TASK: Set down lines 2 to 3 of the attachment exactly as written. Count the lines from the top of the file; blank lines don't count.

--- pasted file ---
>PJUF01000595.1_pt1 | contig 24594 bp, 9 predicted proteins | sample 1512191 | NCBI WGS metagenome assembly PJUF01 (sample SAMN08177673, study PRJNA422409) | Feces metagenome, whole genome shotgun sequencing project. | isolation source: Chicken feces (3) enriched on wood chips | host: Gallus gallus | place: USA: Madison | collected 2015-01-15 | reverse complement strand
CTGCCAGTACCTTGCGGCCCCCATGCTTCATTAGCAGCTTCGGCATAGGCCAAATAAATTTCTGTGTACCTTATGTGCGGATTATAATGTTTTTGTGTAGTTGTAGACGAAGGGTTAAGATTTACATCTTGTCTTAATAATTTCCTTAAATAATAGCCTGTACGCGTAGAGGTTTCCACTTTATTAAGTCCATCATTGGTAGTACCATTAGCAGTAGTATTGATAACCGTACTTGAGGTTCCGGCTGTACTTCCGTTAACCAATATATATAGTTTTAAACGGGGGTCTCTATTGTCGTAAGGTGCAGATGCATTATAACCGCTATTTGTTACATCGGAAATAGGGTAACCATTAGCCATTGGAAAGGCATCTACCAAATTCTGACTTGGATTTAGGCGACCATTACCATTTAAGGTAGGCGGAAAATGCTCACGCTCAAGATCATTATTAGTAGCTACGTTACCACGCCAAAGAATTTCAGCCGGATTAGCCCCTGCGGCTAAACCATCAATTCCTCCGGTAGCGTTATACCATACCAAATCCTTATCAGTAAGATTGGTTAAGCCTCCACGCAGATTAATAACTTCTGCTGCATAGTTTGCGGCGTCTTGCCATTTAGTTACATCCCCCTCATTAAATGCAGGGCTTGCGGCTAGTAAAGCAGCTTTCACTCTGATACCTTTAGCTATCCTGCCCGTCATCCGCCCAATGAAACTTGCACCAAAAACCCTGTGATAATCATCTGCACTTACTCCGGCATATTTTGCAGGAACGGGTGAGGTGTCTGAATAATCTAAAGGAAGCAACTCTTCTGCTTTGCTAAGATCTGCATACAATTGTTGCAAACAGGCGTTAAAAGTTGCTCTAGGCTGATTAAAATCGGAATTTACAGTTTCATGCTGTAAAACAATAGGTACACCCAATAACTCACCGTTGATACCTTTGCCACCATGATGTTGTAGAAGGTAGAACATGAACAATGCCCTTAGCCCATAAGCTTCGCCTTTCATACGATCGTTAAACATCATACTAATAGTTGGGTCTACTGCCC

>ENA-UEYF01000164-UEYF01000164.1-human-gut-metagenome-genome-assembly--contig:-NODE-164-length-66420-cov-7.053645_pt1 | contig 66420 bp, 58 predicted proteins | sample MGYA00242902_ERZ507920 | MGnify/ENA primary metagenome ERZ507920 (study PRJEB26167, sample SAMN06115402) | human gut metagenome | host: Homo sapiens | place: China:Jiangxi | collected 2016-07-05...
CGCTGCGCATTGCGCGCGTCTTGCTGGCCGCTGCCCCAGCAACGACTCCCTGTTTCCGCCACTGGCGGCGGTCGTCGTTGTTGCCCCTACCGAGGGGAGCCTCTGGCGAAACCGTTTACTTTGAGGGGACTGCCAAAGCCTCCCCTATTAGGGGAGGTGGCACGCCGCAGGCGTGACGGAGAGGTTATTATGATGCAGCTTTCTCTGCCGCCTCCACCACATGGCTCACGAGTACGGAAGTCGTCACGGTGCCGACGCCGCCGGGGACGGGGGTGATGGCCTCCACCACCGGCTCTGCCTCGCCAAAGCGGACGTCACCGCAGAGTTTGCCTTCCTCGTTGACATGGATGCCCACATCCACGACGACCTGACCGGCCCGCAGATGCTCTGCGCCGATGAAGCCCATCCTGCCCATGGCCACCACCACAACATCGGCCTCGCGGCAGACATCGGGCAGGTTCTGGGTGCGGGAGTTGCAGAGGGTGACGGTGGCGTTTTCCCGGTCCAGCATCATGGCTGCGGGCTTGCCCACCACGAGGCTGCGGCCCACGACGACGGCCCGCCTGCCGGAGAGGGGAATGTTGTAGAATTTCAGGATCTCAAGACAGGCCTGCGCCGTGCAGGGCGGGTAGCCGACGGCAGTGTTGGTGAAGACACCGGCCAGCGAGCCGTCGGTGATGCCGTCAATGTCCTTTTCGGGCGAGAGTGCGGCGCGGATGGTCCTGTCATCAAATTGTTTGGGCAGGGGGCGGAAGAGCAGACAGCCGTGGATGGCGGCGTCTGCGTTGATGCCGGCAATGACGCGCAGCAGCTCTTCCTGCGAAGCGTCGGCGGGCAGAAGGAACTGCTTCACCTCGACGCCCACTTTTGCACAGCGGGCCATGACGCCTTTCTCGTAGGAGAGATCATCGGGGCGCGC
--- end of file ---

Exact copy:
CTGCCAGTACCTTGCGGCCCCCATGCTTCATTAGCAGCTTCGGCATAGGCCAAATAAATTTCTGTGTACCTTATGTGCGGATTATAATGTTTTTGTGTAGTTGTAGACGAAGGGTTAAGATTTACATCTTGTCTTAATAATTTCCTTAAATAATAGCCTGTACGCGTAGAGGTTTCCACTTTATTAAGTCCATCATTGGTAGTACCATTAGCAGTAGTATTGATAACCGTACTTGAGGTTCCGGCTGTACTTCCGTTAACCAATATATATAGTTTTAAACGGGGGTCTCTATTGTCGTAAGGTGCAGATGCATTATAACCGCTATTTGTTACATCGGAAATAGGGTAACCATTAGCCATTGGAAAGGCATCTACCAAATTCTGACTTGGATTTAGGCGACCATTACCATTTAAGGTAGGCGGAAAATGCTCACGCTCAAGATCATTATTAGTAGCTACGTTACCACGCCAAAGAATTTCAGCCGGATTAGCCCCTGCGGCTAAACCATCAATTCCTCCGGTAGCGTTATACCATACCAAATCCTTATCAGTAAGATTGGTTAAGCCTCCACGCAGATTAATAACTTCTGCTGCATAGTTTGCGGCGTCTTGCCATTTAGTTACATCCCCCTCATTAAATGCAGGGCTTGCGGCTAGTAAAGCAGCTTTCACTCTGATACCTTTAGCTATCCTGCCCGTCATCCGCCCAATGAAACTTGCACCAAAAACCCTGTGATAATCATCTGCACTTACTCCGGCATATTTTGCAGGAACGGGTGAGGTGTCTGAATAATCTAAAGGAAGCAACTCTTCTGCTTTGCTAAGATCTGCATACAATTGTTGCAAACAGGCGTTAAAAGTTGCTCTAGGCTGATTAAAATCGGAATTTACAGTTTCATGCTGTAAAACAATAGGTACACCCAATAACTCACCGTTGATACCTTTGCCACCATGATGTTGTAGAAGGTAGAACATGAACAATGCCCTTAGCCCATAAGCTTCGCCTTTCATACGATCGTTAAACATCATACTAATAGTTGGGTCTACTGCCC

>ENA-UEYF01000164-UEYF01000164.1-human-gut-metagenome-genome-assembly--contig:-NODE-164-length-66420-cov-7.053645_pt1 | contig 66420 bp, 58 predicted proteins | sample MGYA00242902_ERZ507920 | MGnify/ENA primary metagenome ERZ507920 (study PRJEB26167, sample SAMN06115402) | human gut metagenome | host: Homo sapiens | place: China:Jiangxi | collected 2016-07-05...